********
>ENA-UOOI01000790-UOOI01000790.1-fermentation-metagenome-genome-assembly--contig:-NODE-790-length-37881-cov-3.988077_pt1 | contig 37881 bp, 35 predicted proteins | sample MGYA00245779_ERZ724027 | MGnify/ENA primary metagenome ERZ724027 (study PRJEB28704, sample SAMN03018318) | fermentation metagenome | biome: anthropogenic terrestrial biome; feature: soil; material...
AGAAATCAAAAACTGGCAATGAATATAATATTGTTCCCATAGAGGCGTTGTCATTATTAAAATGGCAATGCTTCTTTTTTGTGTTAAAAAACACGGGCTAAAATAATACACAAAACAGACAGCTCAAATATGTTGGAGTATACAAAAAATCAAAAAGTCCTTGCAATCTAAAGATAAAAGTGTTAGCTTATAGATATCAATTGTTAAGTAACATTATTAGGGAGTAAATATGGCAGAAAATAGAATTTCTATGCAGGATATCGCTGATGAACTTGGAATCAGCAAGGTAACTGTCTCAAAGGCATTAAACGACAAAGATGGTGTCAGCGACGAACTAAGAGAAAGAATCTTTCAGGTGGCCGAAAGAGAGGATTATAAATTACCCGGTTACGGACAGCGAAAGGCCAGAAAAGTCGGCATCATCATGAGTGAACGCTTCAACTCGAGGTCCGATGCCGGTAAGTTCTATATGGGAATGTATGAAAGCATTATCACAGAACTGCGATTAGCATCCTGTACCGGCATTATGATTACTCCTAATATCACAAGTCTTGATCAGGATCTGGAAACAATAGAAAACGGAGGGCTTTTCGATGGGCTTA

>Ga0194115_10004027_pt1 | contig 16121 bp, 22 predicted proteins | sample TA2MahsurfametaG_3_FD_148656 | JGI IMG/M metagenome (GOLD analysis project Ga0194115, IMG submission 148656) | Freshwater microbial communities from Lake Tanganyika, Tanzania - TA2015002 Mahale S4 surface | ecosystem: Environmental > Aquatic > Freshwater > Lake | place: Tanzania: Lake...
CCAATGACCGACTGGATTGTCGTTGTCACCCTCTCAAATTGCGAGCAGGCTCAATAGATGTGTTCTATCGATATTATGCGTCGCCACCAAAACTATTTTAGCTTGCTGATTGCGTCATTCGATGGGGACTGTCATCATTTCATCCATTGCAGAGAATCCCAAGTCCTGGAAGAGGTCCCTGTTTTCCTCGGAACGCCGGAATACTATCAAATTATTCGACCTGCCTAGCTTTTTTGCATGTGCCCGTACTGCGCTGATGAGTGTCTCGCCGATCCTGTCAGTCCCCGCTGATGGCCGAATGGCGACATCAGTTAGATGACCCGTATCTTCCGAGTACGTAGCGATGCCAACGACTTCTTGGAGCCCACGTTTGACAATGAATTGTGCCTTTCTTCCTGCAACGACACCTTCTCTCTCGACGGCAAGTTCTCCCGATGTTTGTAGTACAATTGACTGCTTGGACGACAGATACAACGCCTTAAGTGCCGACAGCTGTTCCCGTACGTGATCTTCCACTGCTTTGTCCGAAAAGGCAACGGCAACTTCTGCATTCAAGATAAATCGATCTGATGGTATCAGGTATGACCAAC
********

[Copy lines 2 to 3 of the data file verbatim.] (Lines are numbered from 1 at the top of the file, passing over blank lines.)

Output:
AGAAATCAAAAACTGGCAATGAATATAATATTGTTCCCATAGAGGCGTTGTCATTATTAAAATGGCAATGCTTCTTTTTTGTGTTAAAAAACACGGGCTAAAATAATACACAAAACAGACAGCTCAAATATGTTGGAGTATACAAAAAATCAAAAAGTCCTTGCAATCTAAAGATAAAAGTGTTAGCTTATAGATATCAATTGTTAAGTAACATTATTAGGGAGTAAATATGGCAGAAAATAGAATTTCTATGCAGGATATCGCTGATGAACTTGGAATCAGCAAGGTAACTGTCTCAAAGGCATTAAACGACAAAGATGGTGTCAGCGACGAACTAAGAGAAAGAATCTTTCAGGTGGCCGAAAGAGAGGATTATAAATTACCCGGTTACGGACAGCGAAAGGCCAGAAAAGTCGGCATCATCATGAGTGAACGCTTCAACTCGAGGTCCGATGCCGGTAAGTTCTATATGGGAATGTATGAAAGCATTATCACAGAACTGCGATTAGCATCCTGTACCGGCATTATGATTACTCCTAATATCACAAGTCTTGATCAGGATCTGGAAACAATAGAAAACGGAGGGCTTTTCGATGGGCTTA

>Ga0194115_10004027_pt1 | contig 16121 bp, 22 predicted proteins | sample TA2MahsurfametaG_3_FD_148656 | JGI IMG/M metagenome (GOLD analysis project Ga0194115, IMG submission 148656) | Freshwater microbial communities from Lake Tanganyika, Tanzania - TA2015002 Mahale S4 surface | ecosystem: Environmental > Aquatic > Freshwater > Lake | place: Tanzania: Lake...